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We often get asked by customers what welding speed and temperature they should use for their material. The simplest answer is we don’t know. Each material and environment require a different combination of speed, temperature, and air flow to achieve a good weld.
Let’s examine each parameter and how they affect the welding process.
Materials often have a range of acceptable welding temperatures, speak with the manufacturer of your material to see if they have recommendations for your specific fabric. Use these recommendations as a starting point.
The ideal temperature depends not only on the material but also the environment. Welding outdoors, in a cold environment, or in the direct sun can all affect the required temperature. Make sure to take into account if conditions change during the course of the project and conduct test welds periodically.
Why is using the correct tool for the job important? Results.
Using a tool that is undersized for the job will give you unsatisfactory welding results. There are two factors at play: power and weight.
An under-powered tool will have trouble heating the material sufficiently to achieve a good weld. Sometimes a lack of power can be compensated for by decreasing the speed of the machine but often the result is still an incomplete weld.
The thicker the fabric the more weight is required to ensure a good weld. Although supplementary weights can be added to machines, adding weight beyond what is recommended by the manufacturer will cause the machine to work harder and break down more often.
Another consideration when selecting the correct tool is speed. If your application requires long, straight welds a machine that is capable of greater speeds is an asset. However, if you are welding short lengths, speed may be less important allowing you to purchase a less expensive machine or if you are welding curved seams a slower machine that allows you to fine-tune as you weld may be more suitable.
For help selecting the correct tool for your material contact your Technical Sales Representative.
This video outlines how the convert the VARIANT T1 from overlap welding to tape welding using Leister's conversion kit. The correct set-up of the roller guides and welding nozzle are important to ensure high quality welds.
Have questions? Contact your Technical Sales Representative for help.
The main difference between a wedge and a hot air welder is the way in which heat is transferred to the material. With a wedge welder, a solid piece of metal—the wedge—is heated electrically and inserted between the two pieces of material. With a hot air welder, air is heated and then delivered between the two pieces of material via a hot air nozzle.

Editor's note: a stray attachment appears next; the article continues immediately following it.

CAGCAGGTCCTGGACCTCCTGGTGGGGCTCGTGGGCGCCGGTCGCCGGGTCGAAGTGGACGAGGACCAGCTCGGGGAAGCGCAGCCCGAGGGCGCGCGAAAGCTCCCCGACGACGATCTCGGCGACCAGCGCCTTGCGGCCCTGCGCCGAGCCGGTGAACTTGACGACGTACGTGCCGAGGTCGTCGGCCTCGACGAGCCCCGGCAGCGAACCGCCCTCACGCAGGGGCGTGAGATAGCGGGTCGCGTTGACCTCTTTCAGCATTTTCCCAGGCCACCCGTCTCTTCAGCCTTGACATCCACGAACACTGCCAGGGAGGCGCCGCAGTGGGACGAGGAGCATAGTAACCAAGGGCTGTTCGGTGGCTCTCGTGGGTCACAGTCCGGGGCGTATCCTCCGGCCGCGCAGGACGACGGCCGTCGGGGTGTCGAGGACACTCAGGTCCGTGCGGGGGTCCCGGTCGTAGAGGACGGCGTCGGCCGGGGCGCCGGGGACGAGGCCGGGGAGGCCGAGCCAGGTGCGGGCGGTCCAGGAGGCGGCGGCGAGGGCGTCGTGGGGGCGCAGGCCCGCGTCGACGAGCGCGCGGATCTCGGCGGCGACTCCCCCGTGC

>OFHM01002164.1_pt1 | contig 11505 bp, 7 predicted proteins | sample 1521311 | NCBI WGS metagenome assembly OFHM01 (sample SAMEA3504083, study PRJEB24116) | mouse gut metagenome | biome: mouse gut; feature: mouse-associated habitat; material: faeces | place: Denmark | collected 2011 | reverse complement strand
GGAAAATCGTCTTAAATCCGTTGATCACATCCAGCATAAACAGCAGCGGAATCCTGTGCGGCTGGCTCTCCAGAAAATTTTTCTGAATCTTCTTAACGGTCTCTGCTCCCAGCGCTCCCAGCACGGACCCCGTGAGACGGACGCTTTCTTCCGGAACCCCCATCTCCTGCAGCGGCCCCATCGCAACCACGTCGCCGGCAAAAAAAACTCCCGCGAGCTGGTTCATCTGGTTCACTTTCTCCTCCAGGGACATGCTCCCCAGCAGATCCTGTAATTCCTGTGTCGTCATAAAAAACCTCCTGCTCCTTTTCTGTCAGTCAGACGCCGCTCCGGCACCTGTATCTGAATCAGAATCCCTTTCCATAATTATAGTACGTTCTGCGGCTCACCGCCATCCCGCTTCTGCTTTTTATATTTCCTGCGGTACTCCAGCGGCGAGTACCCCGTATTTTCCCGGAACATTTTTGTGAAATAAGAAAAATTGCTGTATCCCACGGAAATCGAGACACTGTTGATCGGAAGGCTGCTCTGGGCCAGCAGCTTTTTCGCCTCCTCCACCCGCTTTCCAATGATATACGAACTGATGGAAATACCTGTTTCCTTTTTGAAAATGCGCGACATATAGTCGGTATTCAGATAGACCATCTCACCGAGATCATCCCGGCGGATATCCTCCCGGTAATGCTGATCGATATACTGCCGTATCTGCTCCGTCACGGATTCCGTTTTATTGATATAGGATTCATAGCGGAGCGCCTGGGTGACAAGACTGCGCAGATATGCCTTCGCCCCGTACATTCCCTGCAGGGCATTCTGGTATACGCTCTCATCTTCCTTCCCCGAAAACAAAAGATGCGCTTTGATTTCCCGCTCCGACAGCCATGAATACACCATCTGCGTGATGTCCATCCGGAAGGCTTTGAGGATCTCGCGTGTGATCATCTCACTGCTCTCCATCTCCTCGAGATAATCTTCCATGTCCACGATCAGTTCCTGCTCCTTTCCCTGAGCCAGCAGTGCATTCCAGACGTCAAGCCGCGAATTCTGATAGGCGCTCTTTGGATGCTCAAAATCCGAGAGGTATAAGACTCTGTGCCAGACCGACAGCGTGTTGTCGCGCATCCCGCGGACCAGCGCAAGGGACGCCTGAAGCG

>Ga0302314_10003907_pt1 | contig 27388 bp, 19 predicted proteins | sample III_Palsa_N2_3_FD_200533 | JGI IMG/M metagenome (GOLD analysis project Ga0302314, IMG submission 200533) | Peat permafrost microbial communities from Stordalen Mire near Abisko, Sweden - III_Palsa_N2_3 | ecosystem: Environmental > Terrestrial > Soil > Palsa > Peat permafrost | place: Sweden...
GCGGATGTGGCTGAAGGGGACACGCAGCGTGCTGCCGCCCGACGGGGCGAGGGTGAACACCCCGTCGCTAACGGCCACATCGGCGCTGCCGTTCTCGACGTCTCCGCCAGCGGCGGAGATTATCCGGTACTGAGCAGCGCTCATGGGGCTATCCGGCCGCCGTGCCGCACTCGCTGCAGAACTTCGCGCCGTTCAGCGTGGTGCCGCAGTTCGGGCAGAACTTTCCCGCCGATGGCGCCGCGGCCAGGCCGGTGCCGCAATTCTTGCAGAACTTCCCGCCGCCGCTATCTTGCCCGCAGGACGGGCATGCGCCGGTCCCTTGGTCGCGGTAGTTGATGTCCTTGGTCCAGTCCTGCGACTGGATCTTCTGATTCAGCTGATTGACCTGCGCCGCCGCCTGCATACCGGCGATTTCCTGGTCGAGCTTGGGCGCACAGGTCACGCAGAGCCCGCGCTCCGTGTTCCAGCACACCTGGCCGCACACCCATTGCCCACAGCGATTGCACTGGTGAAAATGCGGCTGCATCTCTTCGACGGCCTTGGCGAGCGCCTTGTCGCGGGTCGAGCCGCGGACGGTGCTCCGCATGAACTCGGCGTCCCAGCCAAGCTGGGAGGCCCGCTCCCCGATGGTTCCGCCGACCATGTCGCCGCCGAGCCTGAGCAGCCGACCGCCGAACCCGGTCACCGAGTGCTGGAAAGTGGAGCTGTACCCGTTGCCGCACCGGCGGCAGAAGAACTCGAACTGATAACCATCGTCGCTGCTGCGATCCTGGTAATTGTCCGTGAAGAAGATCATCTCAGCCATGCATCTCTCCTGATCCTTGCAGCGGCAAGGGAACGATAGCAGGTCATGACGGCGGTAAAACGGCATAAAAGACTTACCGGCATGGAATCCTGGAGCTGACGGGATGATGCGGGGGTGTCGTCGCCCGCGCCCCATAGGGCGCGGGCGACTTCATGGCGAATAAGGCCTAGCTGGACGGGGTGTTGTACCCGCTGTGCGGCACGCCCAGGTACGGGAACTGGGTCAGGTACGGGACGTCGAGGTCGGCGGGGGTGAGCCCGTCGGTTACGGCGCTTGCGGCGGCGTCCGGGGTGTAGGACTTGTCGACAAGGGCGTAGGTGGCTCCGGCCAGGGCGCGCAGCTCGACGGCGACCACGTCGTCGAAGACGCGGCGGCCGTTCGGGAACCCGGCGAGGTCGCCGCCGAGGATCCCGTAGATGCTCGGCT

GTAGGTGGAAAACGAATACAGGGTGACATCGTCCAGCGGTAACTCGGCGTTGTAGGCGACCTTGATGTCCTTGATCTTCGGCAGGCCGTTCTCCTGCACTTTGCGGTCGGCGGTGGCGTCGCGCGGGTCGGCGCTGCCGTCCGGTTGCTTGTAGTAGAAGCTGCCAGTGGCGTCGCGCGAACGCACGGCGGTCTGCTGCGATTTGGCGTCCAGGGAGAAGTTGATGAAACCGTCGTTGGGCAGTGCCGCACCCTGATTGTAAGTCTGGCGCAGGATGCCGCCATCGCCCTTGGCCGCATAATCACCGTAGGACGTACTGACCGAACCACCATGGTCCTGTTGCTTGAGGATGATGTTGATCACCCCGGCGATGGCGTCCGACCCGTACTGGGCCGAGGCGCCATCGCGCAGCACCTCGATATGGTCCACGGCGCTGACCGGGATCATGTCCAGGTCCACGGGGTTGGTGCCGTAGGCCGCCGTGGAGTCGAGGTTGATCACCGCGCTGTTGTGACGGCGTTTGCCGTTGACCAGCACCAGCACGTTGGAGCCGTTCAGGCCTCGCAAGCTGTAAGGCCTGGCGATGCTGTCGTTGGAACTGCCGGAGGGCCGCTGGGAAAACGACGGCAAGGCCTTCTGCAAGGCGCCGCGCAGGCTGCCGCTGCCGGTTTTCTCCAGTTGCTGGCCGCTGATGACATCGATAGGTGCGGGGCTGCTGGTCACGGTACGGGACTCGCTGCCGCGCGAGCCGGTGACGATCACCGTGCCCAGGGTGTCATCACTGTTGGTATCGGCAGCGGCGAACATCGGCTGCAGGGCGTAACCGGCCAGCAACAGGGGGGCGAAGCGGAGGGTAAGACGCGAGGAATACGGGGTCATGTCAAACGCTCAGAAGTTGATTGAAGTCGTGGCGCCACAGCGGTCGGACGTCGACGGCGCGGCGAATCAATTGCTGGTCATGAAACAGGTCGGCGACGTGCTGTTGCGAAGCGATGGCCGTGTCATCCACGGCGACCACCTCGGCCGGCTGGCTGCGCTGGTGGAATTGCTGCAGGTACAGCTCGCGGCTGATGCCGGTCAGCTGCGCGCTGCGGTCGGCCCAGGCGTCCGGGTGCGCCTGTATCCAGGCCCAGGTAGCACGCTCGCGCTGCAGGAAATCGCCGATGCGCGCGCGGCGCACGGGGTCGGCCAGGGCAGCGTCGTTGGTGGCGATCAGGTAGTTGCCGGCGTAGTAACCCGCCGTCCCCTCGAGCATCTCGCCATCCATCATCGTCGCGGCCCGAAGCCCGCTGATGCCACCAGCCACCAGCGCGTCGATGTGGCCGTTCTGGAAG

Typically, a hot wedge welder will have two sets of pressure rollers which press the heated material together to ensure a strong weld. Hot air welders typically press the material between a single pressure roller and the work surface. This makes wedge welders better suited for working on soft or moderately uneven surfaces as they weld quality is not dependent on the welding surface.
Learn how to properly maintain your industrial fabric welding tools, like the VARIANT T1, UNIPLAN E, and TRIAC S, to minimize maintenance and ensure they have a long life.
1. Cool down before shut off
Run tools with the heat turned down for 5-10 minutes or use the built-in automatic cool-down mode if available to cool down tools before shutting them off. Shutting off a hot tool causes thermal shock to the element which can result in premature failure.
2. Move and lift properly
Don’t lift hand tools by their cords. Correct automatic tools using their handle, not by pulling on the cord. Lift automatic tools with the integrated handles and chassis, not by grasping the blower.
3. Clean nozzle thoroughly after use
Clean nozzles with a wire brush while hot to remove debris. A blocked nozzle can impede air flow through the tool, potentially causing it to overheat.
4. Clean air intake regularly
Clean the air intake on tools regularly with a soft brush or compressed air. A restricted air intake can cause a tool to overheat causing damage.
5. Regular maintenance
Most tools need small regular maintenance such as changing brushes or elements, or replacing tires as these parts wear out. Simple maintenance can be handled yourself but only if you catch it before it becomes a bigger problem. If you tool develops larger problems send it in to our Authorized Leister Repair Centre in Burlington ON.
Patching is a quick and economical way to prolong the life of tents, tarps, and other items made from industrial fabrics.
Special considerations should be made when repairing an item over new fabrication: